Table #: Material Properties and Physical Dimensions for Design Choice 1
Design Choice 1
Property/Dimension
Path A
Pipe Material
Relative Roughness of Pipe Material
Overall Average Operating Temperature
(OAOT)
Density () at OAOT
Dynamic Viscosity () at OAOT
Flow Path Pipe Diameter
Path B
Pipe Material
Relative Roughness of Pipe Material
Overall Average Operating Temperature
(OAOT)
Density () at OAOT
Dynamic Viscosity () at OAOT
Flow Path Pipe Diameter

Value
Copper
5*10-6 ft
175F
60.57 lbm/ft3
2.31*10-4 lbm/ft*s
0.0416 ft
Copper
5*10-6 ft
175F
60.57 lbm/ft3
2.31*10-4 lbm/ft*s
0.0416 ft

Table #: Material Properties and Physical Dimensions for Design Choice 2

Design Choice 2
Property/Dimension

Value
Path A

Pipe Material
Relative Roughness of Pipe Material
Overall Average Operating Temperature
(OAOT)
Density () at OAOT
Dynamic Viscosity () at OAOT
Flow Path Pipe Diameter
Path B
Pipe Material
Relative Roughness of Pipe Material
Overall Average Operating Temperature
(OAOT)
Density () at OAOT
Dynamic Viscosity () at OAOT
Flow Path Pipe Diameter
Path C
Pipe Material
Relative Roughness of Pipe Material
Overall Average Operating Temperature
(OAOT)
Density () at OAOT
Dynamic Viscosity () at OAOT
Flow Path Pipe Diameter

Copper
5*10-6 ft
175F
60.57 lbm/ft3
2.31*10-4 lbm/ft*s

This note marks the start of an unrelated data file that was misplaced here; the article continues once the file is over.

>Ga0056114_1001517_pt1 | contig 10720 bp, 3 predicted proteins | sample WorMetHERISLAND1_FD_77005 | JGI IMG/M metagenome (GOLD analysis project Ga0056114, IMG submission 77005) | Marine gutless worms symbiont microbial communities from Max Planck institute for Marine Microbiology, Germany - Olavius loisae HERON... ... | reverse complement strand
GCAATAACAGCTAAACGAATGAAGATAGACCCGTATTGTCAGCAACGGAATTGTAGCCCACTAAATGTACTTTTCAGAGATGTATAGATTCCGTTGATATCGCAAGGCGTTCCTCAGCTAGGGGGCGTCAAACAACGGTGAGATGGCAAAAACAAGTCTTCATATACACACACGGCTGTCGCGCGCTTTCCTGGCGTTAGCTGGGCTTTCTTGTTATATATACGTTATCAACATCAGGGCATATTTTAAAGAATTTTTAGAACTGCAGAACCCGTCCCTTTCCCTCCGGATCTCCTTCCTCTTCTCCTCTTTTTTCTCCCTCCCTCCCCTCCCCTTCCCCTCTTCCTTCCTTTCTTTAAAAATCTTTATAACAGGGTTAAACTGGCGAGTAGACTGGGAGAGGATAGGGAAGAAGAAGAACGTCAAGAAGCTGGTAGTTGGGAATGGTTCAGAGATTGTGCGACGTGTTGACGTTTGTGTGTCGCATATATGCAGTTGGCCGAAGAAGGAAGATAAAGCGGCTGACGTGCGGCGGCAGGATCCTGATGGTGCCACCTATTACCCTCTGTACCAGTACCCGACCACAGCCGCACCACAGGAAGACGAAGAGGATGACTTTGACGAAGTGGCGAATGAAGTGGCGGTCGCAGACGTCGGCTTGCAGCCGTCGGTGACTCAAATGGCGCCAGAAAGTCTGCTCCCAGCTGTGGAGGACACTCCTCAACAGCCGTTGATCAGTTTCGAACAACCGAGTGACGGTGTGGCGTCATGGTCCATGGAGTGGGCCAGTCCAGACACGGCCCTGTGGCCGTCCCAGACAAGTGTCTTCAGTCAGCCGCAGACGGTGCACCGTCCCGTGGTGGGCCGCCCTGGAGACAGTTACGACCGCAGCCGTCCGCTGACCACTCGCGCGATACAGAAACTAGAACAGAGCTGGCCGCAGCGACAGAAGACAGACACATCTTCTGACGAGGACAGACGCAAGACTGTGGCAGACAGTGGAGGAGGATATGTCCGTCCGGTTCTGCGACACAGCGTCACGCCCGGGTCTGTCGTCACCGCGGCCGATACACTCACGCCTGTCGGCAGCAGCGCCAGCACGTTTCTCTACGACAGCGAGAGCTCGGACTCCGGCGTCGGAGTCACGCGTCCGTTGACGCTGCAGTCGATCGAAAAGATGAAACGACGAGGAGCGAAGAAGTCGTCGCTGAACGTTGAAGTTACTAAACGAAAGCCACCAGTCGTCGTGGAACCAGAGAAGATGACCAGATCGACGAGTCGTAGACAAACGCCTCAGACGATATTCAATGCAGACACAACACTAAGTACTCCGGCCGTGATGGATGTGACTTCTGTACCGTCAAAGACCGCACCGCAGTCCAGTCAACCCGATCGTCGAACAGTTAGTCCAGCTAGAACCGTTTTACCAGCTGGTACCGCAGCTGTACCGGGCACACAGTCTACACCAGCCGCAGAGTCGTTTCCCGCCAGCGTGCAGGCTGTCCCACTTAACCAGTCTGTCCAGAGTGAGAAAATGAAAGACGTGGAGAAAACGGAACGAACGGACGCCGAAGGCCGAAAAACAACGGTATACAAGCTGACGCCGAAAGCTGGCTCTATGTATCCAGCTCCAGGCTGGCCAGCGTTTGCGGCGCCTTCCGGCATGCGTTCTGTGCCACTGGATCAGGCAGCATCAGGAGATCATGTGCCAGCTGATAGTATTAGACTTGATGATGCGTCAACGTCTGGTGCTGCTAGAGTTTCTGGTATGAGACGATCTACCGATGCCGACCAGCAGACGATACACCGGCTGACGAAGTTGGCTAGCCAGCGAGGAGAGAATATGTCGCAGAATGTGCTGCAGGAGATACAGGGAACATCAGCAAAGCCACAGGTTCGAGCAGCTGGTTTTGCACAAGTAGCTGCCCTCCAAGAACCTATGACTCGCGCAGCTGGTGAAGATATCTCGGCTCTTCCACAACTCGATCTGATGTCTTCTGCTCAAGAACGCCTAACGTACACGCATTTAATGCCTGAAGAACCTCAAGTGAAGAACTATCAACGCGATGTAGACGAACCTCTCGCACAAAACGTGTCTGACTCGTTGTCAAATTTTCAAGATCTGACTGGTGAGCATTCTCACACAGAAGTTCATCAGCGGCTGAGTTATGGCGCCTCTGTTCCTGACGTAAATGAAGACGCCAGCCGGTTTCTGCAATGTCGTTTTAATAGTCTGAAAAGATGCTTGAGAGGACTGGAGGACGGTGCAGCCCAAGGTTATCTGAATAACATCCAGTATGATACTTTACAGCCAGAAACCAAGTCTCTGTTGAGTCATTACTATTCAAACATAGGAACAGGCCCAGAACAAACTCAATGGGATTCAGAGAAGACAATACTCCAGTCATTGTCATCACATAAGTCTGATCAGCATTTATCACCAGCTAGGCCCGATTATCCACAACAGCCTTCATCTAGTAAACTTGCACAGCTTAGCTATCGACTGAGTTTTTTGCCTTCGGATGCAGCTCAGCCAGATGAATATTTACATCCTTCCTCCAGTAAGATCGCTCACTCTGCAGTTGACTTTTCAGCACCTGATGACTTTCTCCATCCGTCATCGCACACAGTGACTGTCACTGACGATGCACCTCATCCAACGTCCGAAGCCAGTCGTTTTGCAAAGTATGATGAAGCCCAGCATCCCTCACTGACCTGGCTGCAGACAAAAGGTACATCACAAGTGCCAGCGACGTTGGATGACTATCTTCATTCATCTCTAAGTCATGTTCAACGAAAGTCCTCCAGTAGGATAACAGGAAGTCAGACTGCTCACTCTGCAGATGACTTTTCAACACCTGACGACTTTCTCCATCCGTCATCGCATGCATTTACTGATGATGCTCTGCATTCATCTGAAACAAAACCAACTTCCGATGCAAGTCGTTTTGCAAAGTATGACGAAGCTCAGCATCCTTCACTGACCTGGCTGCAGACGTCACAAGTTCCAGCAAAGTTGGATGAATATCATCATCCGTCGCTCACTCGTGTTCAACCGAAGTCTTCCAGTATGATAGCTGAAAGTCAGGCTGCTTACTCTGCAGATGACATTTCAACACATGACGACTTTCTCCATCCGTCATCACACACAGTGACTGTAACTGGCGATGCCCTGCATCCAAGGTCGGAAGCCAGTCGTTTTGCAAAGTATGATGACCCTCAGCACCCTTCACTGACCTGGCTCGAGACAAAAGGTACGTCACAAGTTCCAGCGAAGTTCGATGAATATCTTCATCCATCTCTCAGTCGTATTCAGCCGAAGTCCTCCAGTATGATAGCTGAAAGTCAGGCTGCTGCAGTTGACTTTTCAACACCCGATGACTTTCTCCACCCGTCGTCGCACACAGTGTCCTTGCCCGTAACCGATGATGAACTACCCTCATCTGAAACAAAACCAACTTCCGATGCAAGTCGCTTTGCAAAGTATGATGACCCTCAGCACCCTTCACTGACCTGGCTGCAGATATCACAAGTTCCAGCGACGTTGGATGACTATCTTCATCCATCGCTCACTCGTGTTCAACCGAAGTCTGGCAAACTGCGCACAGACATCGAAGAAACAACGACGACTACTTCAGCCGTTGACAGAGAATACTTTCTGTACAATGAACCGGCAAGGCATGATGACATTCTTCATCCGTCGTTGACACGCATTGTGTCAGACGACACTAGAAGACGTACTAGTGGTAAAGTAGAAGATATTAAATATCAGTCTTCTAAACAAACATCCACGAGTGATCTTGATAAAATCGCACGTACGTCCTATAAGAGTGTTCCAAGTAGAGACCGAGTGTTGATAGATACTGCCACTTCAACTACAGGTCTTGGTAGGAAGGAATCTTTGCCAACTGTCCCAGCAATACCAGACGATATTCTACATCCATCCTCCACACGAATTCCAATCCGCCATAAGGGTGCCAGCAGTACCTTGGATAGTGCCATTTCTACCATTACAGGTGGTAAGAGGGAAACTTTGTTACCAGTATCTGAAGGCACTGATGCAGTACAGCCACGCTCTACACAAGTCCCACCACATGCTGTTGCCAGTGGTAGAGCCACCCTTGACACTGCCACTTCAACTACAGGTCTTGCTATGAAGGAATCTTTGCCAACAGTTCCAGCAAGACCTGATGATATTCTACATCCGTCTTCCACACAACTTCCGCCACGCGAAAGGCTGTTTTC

0.0416 ft
Copper
5*10-6 ft
185F
60.35 lbm/ft3
2.169*10-4 lbm/ft*s
0.0416 ft
Copper
5*10-6 ft
185F
60.35 lbm/ft3
2.169*10-4 lbm/ft*s
0.0416 ft

Using the Moody chart from Cengal and Cimbala (Reference #) to assume
friction factors for each path in each design, an iterative process using the MATLAB
script provided in Appendix # was used to determine the true friction factor by checking
the assumed friction factor against the determined Reynolds number. The Reynolds
number for each flow path was determined by finding the velocity of each flow path. The
velocity of each flow path was determined by using the MATLAB Script which contains a
two-branch analysis to solve for the velocities. Table # below shows the resulting friction
factors, velocities, and Reynolds number for each path. It is important to note that the
head loss due to the radiators in the system were assumed to be a frictional loss due to
the total length of pipe in the radiator, this is because a loss coefficient for the radiators
was unable to be obtained from the manufacturer.

Table #: Calculated Velocities, Friction Factors, Reynolds Numbers for Design Choice 1
Design Choice 1
Path A
Velocity
Final Friction Factor
Calculated Reynolds Number Using Velocity
Reynolds Number Determined by Friction Factor
Path B
Velocity
Final Friction Factor
Calculated Reynolds Number Using Velocity
Reynolds Number Determined by Friction Factor

5.47 ft/s
.021
59,581
~ 60,000
5.66 ft/s
.021
61,651
~ 60,000

Table #: Calculated Velocities, Friction Factors, Reynolds Numbers for Design Choice 2
Design Choice 2
Path A
Velocity
Calculated Reynolds Number Using Velocity
Friction Factor
Path B
Velocity
Final Friction Factor
Calculated Reynolds Number Using Velocity
Reynolds Number Determined by Friction Factor
Path C
Velocity
Final Friction Factor
Calculated Reynolds Number Using Velocity
Reynolds Number Determined by Friction Factor

7.21 ft/s
78,534
.019
5.76 ft/s
.021
66,777
~ 60,000
5.38 ft/s
.021
62,372
~ 60,000